Alaska Co-op’s Response to November Earthquake Pays Off for Members, Wins Kudos

(l to r) Carl Gamble, Josh Crowell and David Rodkey systematically checked out systems at Matanuska Electric Association’s Eklutna Generation Station after a strong earthquake, Nov. 30. (Matanuska EA)
(l to r) Carl Gamble, Josh Crowell and David Rodkey systematically checked out systems at Matanuska Electric Association’s Eklutna Generation Station after a strong earthquake, Nov. 30. (Matanuska EA)

The shaking in an Anchorage conference room began at 8:29 a.m., and when it ended 30 seconds later, Tony Izzo’s thoughts were on Palmer, Alaska—43 miles away.

“I found myself on the wrong side of closed bridges and snarled traffic from our headquarters and our members,” said Izzo, general manager of Matanuska Electric Association. The magnitude-7.0 earthquake that shook southeastern Alaska on Nov. 30 immediately knocked 16 of the co-op’s 22 substations offline, disrupting service to 75 percent of its meters.

That began the first in a series of regular telephone check-ins with members of the co-op’s executive staff, who were already working on plans to get service restored. But in the immediate aftermath, the top priority was making sure everyone was safe.

Putting People First

“We evacuated the building and completed a preliminary damage assessment,” said Izzo. “We sent all non-essential personnel home to check with their families and assess the damage to their own homes.”

Many returned to work to provide support.

For a co-op serving 65,000 meters, sudden and unexpected interruptions of power can be routine, said Izzo, but “the scope of this problem was much larger than any other day at the office.”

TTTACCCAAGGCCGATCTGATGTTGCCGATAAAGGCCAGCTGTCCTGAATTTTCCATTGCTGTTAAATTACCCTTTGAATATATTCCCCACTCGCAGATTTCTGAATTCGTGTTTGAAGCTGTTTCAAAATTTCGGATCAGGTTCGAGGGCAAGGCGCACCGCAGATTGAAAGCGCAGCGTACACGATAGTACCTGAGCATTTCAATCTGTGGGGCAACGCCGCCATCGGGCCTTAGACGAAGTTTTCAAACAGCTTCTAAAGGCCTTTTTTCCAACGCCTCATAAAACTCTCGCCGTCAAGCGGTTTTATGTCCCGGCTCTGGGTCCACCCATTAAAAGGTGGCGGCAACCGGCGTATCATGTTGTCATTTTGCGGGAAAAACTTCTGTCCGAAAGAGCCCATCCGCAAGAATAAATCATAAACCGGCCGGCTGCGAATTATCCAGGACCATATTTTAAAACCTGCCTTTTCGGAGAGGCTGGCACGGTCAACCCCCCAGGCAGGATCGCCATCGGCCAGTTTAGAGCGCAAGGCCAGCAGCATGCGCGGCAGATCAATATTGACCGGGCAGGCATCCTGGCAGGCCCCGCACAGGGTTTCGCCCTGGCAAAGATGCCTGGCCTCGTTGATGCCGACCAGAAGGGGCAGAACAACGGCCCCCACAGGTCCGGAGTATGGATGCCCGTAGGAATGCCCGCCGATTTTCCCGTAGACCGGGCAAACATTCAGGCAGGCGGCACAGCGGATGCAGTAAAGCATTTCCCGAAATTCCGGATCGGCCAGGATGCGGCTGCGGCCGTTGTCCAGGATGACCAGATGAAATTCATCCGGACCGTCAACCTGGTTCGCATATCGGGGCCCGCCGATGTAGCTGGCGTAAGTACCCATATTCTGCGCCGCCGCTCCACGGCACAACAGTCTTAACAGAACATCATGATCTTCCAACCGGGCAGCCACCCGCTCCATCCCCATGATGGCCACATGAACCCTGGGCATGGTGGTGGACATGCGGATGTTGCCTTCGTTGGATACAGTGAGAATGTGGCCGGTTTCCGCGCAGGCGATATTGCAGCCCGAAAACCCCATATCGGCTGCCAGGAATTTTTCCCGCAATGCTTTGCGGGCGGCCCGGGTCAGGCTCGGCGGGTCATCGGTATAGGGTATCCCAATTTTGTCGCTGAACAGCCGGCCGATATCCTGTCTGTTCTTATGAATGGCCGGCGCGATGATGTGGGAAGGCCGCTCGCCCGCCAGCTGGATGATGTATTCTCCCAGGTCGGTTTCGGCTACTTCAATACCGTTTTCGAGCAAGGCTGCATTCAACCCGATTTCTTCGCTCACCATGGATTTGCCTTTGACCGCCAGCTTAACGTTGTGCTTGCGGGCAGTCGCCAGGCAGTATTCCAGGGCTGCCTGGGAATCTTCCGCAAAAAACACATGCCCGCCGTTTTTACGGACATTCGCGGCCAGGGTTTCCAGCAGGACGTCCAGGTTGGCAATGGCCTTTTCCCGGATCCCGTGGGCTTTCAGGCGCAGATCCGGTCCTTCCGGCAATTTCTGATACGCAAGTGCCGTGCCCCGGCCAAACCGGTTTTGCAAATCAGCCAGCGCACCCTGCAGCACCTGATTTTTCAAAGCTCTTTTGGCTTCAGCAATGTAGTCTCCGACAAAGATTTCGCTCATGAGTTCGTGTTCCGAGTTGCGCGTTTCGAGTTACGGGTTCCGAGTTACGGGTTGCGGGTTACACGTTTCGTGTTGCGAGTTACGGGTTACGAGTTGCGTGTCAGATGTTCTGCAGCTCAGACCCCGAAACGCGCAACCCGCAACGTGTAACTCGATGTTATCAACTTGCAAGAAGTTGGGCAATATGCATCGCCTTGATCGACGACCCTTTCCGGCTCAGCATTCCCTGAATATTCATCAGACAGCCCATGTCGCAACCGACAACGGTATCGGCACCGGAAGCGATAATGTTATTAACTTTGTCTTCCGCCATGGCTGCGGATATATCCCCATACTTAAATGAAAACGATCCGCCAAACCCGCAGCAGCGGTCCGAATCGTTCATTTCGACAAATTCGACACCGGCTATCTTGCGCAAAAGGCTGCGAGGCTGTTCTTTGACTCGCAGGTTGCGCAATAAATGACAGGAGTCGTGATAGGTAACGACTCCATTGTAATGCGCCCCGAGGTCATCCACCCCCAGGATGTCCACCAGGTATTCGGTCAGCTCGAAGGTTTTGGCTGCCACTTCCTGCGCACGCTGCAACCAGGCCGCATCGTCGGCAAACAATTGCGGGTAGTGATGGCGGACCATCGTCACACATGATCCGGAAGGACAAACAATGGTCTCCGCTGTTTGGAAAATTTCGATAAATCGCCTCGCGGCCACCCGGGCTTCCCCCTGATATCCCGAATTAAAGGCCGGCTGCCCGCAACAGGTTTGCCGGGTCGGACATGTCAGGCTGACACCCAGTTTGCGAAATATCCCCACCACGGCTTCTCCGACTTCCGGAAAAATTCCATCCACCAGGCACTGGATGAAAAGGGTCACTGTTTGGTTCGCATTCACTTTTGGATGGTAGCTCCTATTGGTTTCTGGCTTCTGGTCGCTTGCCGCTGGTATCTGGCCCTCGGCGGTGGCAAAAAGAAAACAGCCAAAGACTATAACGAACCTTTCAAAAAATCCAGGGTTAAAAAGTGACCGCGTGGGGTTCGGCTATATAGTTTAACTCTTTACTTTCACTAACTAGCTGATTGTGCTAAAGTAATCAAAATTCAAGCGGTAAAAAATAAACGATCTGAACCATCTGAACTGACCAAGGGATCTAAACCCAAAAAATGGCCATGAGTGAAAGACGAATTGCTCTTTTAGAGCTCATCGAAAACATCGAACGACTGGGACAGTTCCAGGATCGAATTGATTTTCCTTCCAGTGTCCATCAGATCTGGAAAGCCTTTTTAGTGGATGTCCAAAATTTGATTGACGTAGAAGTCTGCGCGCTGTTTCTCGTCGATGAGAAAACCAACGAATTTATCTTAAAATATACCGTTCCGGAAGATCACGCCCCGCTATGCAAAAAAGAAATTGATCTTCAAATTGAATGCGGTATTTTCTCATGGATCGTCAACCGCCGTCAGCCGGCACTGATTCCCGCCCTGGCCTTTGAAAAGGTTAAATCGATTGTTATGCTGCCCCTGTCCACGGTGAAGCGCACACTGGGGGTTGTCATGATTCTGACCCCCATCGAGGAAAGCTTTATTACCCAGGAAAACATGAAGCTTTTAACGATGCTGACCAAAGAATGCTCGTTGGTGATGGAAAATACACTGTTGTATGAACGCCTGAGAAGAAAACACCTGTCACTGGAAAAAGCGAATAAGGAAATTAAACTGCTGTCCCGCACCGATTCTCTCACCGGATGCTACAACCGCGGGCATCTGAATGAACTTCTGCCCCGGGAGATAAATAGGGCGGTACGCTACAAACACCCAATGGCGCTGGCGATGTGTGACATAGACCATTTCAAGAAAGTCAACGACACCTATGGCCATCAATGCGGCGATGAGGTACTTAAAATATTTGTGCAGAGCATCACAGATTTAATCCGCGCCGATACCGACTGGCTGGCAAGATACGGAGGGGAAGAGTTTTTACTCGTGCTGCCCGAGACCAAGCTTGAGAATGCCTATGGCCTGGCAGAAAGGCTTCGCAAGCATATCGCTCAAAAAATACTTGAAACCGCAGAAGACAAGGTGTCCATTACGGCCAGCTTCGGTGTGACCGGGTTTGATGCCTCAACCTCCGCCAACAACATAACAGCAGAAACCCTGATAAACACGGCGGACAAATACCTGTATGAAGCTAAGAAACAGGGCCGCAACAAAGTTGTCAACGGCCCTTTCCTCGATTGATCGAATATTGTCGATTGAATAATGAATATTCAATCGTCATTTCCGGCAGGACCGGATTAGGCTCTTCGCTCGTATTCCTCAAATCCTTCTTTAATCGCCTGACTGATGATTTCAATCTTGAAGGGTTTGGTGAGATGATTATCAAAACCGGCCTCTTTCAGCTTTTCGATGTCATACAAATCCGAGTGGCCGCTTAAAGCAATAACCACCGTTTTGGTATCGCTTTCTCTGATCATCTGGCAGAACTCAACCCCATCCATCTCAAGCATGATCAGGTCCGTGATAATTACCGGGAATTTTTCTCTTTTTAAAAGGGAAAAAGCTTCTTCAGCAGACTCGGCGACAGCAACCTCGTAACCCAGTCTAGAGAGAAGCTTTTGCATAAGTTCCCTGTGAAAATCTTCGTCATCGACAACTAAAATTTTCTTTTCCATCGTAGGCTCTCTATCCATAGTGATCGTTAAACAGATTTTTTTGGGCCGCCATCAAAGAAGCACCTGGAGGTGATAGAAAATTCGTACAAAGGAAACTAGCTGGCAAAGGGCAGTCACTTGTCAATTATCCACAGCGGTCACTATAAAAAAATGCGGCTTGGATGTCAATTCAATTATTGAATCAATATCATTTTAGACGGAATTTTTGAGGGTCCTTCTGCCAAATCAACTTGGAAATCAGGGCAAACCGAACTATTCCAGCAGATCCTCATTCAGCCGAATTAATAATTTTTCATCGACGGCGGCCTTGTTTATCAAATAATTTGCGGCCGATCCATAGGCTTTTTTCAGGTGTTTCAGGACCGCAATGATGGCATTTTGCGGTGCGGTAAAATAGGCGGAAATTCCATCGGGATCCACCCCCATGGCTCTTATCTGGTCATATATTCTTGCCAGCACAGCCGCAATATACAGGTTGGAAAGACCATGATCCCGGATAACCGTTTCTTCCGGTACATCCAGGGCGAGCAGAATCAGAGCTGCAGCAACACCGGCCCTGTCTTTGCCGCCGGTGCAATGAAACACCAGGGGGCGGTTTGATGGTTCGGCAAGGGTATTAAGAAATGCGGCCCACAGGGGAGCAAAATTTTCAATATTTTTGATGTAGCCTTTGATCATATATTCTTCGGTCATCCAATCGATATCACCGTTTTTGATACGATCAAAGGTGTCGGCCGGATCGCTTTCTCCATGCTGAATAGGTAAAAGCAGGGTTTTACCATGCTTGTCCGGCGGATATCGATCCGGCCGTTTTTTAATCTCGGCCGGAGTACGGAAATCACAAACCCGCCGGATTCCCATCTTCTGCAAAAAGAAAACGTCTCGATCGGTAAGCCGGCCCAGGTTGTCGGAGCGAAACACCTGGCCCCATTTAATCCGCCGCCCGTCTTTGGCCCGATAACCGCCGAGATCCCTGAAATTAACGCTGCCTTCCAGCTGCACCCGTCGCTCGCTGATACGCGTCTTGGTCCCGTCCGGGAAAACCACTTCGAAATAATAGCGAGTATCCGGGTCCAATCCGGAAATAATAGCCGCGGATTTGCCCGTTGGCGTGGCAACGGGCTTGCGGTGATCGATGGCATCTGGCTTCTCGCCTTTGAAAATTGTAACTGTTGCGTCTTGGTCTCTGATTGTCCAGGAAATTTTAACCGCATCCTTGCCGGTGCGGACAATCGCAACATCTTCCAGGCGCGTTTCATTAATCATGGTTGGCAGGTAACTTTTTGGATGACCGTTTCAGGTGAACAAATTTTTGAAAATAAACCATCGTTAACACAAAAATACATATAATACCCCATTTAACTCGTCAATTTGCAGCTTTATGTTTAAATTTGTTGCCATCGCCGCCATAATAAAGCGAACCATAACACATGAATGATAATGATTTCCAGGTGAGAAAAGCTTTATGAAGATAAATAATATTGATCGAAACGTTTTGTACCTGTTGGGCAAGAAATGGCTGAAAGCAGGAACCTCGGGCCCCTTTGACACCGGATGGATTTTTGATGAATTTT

Within 10 minutes, MEA technicians at the co-op’s Eklutna Generation Station reported limited damage to pipes connected to the plant’s fire-suppression system. Commissioned in 2015, the 171-megawatt plant was designed to withstand geologic events, common to the region, and it was fully operational.

But with so many substations down, power dispatchers worked to manage load loss and resulting voltage fluctuations. They also contacted the other three co-ops and two municipal utilities on the interconnected Alaska Railbelt system to coordinate load restoration efforts.

“Our load is relatively small with a narrow voltage threshold, so any issue on the system requires careful management,” said Izzo. “We were able to stabilize and maintain our system and then the larger grid in partnership with our neighboring utilities once interconnect was established.”

With control room monitors showing 16 substations offline, site inspections were needed, so technicians were dispatched.

Maintenance technician Houston Snyder is among the MEA staff who regularly help maintain equipment at the the co-op’s Eklutna Generation Station. (Matanuska EA)

Working Through Barriers

“I don’t have 16 people that all do substation assessment,” said Ed Jenkin, Matanuska EA’s director of power delivery, adding that some facilities were more than 25 miles away. That required available staff to visit multiple locations.

“We had to roll through the system,” he said. “We had transmission line trips, and based upon the relaying, we were able to just do quick inspections of those and bring them back online.”

Two substations were returned to service within two hours, and a third was back online about 90 minutes later, but 42,600 of Matanuska EA’s meters were still without power. As midday temperatures hovered near 25 degrees in Alaska’s late autumn darkness, four substations needed more extensive repairs.

Portions of area roads collapsed and were impassable, forcing crews and contractors to improvise.

“State police closed the highway, and there was about a 12-mile backup between Palmer and Eagle River,” said Steve Kozlowski the co-op’s technical services manager. Kozlowski was headed to the Eagle River substation to oversee repairs moments after getting back to the co-op’s headquarters after checking on his family.